# e-TA 7: Granger Causality

Welcome to a new issue of e-Tutorial. This issue focuses on time series models, with special emphasis on the tests of Granger causality. We would like to remark that the theoretical background given in class is essential to proceed with the computational exercise below. Thus, I recommend you to study Prof. Koenker’s Lectures Note 9 as you go through the tutorial.^{1}

# Data

The first thing you need is to download the data in text format from the Econ 508 web site. Save it in your preferred directory (I will save my as “C:/eggs.csv”.) The next step is inserting the Data in R:

```
Thurman<-read.table("C:/eggs1.txt", header=T, sep=",")
head(Thurman)
```

If you don’t want to do the previous you can call your data from the web:

` Thurman<-read.table("http://www.econ.uiuc.edu/~econ508/data/eggs.csv", header=T, sep=",")`

The next step is to declare chickens and eggs as time series:

```
year<-ts(Thurman$year)
chic<-ts(Thurman$chic)
egg<-ts(Thurman$egg)
```

# Granger Causality

In problem set 3 you will be asked to replicate the results of Thurman and Fisher’s (1988), Table 1. I recommend you to sketch the Granger test, explain the NULL and the ALTERNATIVE hypotheses, and run the test for the causality for all lags, and both directions. At each round, collect the F-test statistics, p-values, and R-squares. *At the end, please provide a table in the same format of Thurman and Fisher’s (1988), containing your results, along with a graphical analysis*.

In R: There is a code for the Granger test as follows:

```
"granger" <-function(d, L, k = 1) {
#d is a bivariate time-series: regress d[,k] on L lags of d[,1] and d[,2].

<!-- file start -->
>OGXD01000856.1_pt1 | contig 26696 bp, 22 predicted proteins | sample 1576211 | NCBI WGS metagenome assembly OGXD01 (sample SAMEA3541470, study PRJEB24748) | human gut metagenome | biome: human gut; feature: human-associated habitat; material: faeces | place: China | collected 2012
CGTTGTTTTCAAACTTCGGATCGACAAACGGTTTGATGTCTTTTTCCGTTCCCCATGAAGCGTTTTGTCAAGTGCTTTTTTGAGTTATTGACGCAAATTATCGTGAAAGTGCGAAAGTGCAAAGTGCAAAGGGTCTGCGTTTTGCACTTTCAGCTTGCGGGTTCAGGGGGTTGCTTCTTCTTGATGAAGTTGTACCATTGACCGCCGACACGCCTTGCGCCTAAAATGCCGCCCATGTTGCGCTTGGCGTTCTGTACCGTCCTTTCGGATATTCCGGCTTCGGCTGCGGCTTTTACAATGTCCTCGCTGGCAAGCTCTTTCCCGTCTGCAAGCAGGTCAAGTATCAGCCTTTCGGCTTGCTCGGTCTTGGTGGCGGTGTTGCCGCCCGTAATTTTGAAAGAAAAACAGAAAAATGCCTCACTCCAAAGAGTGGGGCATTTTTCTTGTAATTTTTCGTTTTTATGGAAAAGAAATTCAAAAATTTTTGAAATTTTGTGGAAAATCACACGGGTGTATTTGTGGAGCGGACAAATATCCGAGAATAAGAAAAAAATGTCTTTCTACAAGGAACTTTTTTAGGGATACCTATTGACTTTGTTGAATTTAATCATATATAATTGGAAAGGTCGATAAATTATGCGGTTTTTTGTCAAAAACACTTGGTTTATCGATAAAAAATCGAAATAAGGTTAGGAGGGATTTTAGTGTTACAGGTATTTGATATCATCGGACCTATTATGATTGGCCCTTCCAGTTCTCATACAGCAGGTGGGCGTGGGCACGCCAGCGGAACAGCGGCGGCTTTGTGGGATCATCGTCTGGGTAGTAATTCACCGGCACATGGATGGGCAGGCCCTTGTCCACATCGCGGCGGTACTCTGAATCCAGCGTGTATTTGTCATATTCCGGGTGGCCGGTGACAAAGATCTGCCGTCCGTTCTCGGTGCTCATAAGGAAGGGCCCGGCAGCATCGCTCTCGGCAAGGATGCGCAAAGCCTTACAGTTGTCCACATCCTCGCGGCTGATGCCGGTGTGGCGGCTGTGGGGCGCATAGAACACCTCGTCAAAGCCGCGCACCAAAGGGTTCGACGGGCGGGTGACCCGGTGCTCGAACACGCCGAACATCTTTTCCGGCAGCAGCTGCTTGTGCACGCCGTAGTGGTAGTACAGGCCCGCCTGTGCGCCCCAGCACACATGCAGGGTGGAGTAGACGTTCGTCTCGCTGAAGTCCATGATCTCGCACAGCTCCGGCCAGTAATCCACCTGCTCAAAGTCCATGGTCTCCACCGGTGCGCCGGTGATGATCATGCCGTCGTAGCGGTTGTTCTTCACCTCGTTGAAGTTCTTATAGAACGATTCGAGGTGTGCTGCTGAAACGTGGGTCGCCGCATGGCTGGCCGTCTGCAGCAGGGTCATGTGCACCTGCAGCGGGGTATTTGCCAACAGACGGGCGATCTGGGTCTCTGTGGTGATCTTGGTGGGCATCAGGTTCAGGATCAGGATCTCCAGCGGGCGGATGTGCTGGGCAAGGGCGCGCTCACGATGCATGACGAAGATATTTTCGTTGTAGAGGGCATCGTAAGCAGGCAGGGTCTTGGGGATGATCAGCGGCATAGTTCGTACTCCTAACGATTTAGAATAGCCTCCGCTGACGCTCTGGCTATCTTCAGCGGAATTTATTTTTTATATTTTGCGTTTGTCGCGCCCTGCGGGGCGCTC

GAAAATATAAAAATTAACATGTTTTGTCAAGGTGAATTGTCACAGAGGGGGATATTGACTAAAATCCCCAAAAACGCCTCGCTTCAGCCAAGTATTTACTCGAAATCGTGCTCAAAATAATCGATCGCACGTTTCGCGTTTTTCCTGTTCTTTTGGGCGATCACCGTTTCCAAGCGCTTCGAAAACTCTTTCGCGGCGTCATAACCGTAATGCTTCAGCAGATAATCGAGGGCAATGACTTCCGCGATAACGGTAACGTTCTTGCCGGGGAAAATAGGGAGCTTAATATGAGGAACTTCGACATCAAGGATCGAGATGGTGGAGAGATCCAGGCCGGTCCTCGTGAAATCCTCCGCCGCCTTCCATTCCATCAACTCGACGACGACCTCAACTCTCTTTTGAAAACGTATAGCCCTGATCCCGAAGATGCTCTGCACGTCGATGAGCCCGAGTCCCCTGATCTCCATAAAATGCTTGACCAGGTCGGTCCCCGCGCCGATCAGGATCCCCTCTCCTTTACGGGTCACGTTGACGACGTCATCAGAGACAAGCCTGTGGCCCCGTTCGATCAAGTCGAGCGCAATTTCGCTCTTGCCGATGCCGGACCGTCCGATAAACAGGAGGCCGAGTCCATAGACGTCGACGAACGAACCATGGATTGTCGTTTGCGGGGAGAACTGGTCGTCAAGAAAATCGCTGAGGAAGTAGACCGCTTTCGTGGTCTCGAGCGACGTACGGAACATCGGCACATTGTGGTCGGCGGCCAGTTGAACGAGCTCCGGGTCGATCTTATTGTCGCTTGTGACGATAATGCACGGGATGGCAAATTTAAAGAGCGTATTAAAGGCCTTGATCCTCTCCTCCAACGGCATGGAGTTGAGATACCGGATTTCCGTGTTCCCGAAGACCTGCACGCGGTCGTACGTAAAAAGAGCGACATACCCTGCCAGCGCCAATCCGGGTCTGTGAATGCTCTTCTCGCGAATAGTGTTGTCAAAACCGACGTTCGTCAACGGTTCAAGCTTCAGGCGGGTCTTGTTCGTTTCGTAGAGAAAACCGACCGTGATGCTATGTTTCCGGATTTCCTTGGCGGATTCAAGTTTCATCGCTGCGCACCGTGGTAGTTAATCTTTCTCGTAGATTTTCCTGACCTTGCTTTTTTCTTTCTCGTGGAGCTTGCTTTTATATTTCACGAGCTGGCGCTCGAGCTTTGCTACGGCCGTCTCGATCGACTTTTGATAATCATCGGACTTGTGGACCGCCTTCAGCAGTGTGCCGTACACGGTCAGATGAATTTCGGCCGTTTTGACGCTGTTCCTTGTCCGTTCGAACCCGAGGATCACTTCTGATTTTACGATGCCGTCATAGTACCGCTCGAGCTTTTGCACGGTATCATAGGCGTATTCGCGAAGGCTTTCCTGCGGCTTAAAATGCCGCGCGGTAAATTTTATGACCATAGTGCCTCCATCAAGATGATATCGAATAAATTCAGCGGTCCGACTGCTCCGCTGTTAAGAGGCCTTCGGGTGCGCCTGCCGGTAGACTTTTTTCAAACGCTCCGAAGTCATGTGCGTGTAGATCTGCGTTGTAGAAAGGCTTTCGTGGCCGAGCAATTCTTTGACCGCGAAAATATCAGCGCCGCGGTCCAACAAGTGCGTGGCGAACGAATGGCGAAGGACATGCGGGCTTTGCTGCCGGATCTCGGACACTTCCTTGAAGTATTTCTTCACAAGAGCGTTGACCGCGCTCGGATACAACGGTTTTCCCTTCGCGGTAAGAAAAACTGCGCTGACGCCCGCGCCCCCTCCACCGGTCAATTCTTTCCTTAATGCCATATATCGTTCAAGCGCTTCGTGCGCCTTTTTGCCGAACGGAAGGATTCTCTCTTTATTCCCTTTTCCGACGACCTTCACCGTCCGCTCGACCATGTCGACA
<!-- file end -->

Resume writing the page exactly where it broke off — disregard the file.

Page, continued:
#This is a modified version for R, in which the command ts.matrix was substituted by ts.intersect.
names.d <- dimnames(d)[[2]]
D <- d
for(i in 1:L)
{
D <-ts.intersect(D, lag(d, - i))
#don't you find -1 bizarre here and it annoying to need the loop
}
dimnames(D)[[2]] <- paste(rep(names.d, L + 1), "_", rep(0:L, times = rep(2, L + 1)), sep = "")
y <- D[, k]
n <- length(y)
x1 <- D[, - (1:2)]
x0 <- x1[, ((1:L) * 2) - (k %% 2)]
z1 <- lm(y ~ x1)
z0 <- lm(y ~ x0)
S1 <- sum(z1$resid^2)
S0 <- sum(z0$resid^2)
ftest <- ((S0 - S1)/L)/(S1/(n - 2 * L - 1))
list(ftest = ftest, p.val = 1 - pf(ftest, L, n - 2 * L - 1), R2 = summary(z1)$r.squared)
}
```

This code is available at the rountines tab, under the name granger.R. Your job is to copy the routine above and past it in the R console. This will create a function called “granger” that does the test for you. Next you should start running the Granger causality test for each of the lags and directions. If you don’t feel like downloading it and doing the copy pasting you can directly source it from the web page

` source("http://www.econ.uiuc.edu/~econ508/routines/granger.R")`

For example, to test if chickens Granger cause eggs, using 1 lag, you type:

` granger(cbind(egg,chic), L=1) `

```
$ftest
[1] 0.007306
$p.val
[1] 0.9321
$R2
[1] 0.9763
```

and obviously, to test in the reverse direction, you type:

`granger(cbind(chic, egg), L=1) `

```
$ftest
[1] 0.0753
$p.val
[1] 0.7846
$R2
[1] 0.7633
```

Do that for lags 1,2,3, and 4, and provide a table like Thurman and Fisher’s (1988), containing your results, plus a graphical analysis.

Please send comments to bottan2@illinois.edu or srmntbr2@illinois.edu↩